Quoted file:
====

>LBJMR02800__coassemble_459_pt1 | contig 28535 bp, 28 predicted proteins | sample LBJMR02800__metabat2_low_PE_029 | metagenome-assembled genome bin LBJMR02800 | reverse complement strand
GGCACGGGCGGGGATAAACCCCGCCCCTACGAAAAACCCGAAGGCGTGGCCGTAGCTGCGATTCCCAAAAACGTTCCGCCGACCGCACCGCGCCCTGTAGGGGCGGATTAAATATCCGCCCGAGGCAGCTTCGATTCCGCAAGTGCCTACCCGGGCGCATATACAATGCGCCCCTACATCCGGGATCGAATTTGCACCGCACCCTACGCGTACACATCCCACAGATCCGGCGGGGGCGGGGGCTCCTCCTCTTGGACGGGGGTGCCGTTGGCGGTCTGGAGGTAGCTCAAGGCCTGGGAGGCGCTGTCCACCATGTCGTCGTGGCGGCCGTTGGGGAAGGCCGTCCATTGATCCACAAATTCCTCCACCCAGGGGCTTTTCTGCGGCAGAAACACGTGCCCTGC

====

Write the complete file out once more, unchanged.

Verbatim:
>LBJMR02800__coassemble_459_pt1 | contig 28535 bp, 28 predicted proteins | sample LBJMR02800__metabat2_low_PE_029 | metagenome-assembled genome bin LBJMR02800 | reverse complement strand
GGCACGGGCGGGGATAAACCCCGCCCCTACGAAAAACCCGAAGGCGTGGCCGTAGCTGCGATTCCCAAAAACGTTCCGCCGACCGCACCGCGCCCTGTAGGGGCGGATTAAATATCCGCCCGAGGCAGCTTCGATTCCGCAAGTGCCTACCCGGGCGCATATACAATGCGCCCCTACATCCGGGATCGAATTTGCACCGCACCCTACGCGTACACATCCCACAGATCCGGCGGGGGCGGGGGCTCCTCCTCTTGGACGGGGGTGCCGTTGGCGGTCTGGAGGTAGCTCAAGGCCTGGGAGGCGCTGTCCACCATGTCGTCGTGGCGGCCGTTGGGGAAGGCCGTCCATTGATCCACAAATTCCTCCACCCAGGGGCTTTTCTGCGGCAGAAACACGTGCCCTGC